The Forest Service’s Carbon Dilemma: Carbon Capture on National Forests or Sustainable Forestry?

The U.S. Forest Service is floating a new rule to potentially grant “perpetual rights of use and occupancy” for carbon waste injection under national forests and grasslands. Such rights may include constructing extensive infrastructure such as pipelines, injection wells, and well pads:

Environmentalists slammed the proposed rule, calling it “industrial carbon waste dumping.”  Said one activist: “This proposal is nothing short of ludicrous. Our national forests are already home to the most viable carbon capture and storage technology on Earth — they’re called trees.”

We can agree with that. But anti-forestry groups’ solution to climate change is to layer even more restrictions on timber harvesting under the guise of “protecting” mature and old-growth forests, even as many western forests are converting into net carbon emitters due to wildfire, insects and disease thanks to over 30+ years of forest non-management.

The cycle of forestry –including the never-ending process of planting, growing, harvesting, and replanting trees for wood products – serves as a much more efficient carbon capture and sequestration solution – certainly compared to dumping carbon underground, or locking up our forests from active management.

But science continues to point to the importance of younger trees as part of the climate solution.

A paper published recently in the journal Nature Geosciences found young and middle-aged forests – comprising trees between 50 to 140 years of age – played a dominant role in absorbing atmospheric carbon and accumulating biomass. However, forests that were 140 years old and above were approximately carbon neutral, which is the opposite of vegetation model predictions.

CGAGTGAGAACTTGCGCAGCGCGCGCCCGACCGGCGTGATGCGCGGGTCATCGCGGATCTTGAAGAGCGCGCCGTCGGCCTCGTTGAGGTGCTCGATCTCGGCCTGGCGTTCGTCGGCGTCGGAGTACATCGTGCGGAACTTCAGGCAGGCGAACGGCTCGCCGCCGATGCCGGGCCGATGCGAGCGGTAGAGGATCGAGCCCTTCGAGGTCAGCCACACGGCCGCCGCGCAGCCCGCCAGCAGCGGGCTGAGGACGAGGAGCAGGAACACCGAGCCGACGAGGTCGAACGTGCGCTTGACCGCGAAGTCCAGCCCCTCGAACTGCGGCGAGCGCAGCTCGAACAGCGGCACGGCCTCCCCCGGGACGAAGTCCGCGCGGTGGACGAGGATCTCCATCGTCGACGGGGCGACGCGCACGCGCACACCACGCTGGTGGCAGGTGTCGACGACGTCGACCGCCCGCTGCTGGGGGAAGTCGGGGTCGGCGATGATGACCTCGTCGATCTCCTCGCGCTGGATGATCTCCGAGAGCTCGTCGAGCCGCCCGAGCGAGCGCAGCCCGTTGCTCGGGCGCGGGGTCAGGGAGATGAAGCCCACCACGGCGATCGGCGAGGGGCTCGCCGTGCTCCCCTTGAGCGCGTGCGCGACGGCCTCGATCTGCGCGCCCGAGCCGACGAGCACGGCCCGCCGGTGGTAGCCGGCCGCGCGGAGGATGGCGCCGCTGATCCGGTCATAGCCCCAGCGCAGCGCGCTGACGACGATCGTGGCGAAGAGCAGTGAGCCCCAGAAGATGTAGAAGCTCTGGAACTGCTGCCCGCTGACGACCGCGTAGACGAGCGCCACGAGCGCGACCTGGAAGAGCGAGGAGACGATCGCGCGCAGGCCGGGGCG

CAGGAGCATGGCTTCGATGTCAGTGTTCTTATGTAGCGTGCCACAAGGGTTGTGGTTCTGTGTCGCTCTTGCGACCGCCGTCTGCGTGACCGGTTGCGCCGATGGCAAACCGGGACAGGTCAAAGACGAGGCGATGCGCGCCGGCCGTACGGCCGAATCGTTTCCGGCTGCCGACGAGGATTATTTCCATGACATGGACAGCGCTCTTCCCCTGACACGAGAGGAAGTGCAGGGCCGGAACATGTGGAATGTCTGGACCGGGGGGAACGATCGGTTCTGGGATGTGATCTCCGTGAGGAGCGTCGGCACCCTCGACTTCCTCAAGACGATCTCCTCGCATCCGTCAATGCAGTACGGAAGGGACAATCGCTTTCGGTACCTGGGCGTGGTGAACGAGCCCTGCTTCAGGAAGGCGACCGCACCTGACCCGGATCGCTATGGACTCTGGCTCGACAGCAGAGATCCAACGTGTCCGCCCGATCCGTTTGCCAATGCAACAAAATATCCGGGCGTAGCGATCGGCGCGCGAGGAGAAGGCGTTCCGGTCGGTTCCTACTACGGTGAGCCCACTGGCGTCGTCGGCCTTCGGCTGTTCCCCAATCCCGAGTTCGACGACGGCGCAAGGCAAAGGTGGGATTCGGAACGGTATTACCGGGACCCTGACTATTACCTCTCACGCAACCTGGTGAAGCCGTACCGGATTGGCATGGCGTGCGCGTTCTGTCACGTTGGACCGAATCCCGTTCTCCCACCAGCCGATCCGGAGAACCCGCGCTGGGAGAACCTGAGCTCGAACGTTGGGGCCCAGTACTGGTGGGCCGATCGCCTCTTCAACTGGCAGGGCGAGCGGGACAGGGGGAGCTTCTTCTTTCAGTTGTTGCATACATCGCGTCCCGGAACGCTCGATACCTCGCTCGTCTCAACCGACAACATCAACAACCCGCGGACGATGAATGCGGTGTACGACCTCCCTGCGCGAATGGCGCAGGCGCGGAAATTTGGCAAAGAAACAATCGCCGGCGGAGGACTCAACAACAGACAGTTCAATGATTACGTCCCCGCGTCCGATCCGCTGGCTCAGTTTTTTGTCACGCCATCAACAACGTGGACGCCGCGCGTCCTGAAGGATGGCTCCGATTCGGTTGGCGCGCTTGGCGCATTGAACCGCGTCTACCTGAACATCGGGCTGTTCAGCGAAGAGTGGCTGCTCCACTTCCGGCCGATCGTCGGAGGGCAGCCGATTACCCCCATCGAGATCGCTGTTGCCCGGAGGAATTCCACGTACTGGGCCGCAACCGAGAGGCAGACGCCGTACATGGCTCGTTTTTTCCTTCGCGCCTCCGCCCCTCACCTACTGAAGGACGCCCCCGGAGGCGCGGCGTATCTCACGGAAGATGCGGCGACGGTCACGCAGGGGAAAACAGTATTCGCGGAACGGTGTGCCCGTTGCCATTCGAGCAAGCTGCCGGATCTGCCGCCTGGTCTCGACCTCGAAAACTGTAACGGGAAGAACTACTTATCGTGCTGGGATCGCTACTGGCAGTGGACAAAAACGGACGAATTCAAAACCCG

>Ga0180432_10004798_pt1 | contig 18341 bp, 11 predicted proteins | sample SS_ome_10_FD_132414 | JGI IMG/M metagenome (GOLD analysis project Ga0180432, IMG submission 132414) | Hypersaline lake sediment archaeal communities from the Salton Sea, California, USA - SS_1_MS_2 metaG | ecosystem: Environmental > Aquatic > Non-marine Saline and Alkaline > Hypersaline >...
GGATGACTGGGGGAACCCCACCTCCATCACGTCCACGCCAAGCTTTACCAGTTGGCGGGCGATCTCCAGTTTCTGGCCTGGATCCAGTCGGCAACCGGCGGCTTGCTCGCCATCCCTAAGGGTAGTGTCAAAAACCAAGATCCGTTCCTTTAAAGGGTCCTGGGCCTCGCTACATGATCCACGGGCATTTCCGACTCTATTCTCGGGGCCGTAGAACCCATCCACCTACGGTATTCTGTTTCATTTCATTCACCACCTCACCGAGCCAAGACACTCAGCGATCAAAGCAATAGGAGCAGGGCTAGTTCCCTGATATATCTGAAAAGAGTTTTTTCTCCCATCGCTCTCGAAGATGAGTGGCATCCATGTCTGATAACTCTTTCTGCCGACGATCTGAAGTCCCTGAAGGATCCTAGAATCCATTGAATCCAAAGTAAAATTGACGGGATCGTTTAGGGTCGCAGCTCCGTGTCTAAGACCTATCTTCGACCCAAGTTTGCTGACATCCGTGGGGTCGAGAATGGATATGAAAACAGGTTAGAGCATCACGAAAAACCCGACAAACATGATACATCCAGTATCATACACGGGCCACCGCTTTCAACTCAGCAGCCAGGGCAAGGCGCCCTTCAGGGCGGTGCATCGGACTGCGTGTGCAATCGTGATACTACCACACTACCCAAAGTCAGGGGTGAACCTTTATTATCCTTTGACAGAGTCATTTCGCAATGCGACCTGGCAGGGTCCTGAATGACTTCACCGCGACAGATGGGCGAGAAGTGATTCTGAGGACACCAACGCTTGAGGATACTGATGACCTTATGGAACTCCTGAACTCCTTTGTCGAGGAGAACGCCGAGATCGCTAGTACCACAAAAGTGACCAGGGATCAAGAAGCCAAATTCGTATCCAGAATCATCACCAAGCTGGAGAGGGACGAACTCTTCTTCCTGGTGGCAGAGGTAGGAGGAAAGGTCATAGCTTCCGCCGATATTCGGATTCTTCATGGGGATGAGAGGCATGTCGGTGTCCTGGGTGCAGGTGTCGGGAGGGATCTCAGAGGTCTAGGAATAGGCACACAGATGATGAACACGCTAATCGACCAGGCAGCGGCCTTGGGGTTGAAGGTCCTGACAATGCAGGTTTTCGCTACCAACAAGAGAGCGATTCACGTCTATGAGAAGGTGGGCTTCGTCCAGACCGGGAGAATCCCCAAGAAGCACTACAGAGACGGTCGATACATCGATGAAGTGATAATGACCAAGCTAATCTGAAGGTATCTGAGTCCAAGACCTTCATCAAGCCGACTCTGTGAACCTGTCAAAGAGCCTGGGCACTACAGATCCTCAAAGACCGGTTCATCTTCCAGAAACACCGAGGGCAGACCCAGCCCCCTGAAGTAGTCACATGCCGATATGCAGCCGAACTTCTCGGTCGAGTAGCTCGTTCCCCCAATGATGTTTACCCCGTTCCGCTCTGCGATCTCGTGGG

Said one researcher involved in the study: “Vegetation models that predict terrestrial carbon stores do not represent forest demographics and tend to overestimate the carbon sequestration capacity of old-growth forests and underestimate of carbon absorbed by boreal and temperate forests.”

Science is suggesting a robust carbon capture strategy is to focus on managing and replenishing younger forests, which are more efficient at removing carbon dioxide from the atmosphere.

Younger forests are a positive result of active forest management. Managed forests provide renewable wood products that store carbon for generations, and require fewer fossil fuels for their production compared to other types of building materials.

Unlike carbon waste injection projects, forest management doesn’t necessitate the construction of pipelines, injection wells, or well pads. This means that we can make substantial strides in reducing carbon emissions without environmental and infrastructural disruptions. In addition, active forest management helps reduce the risk of carbon-emitting wildfires while enhancing forest health and resilience.

The Forest Service’s Carbon Dilemma: Carbon Capture on National Forests or Sustainable Forestry?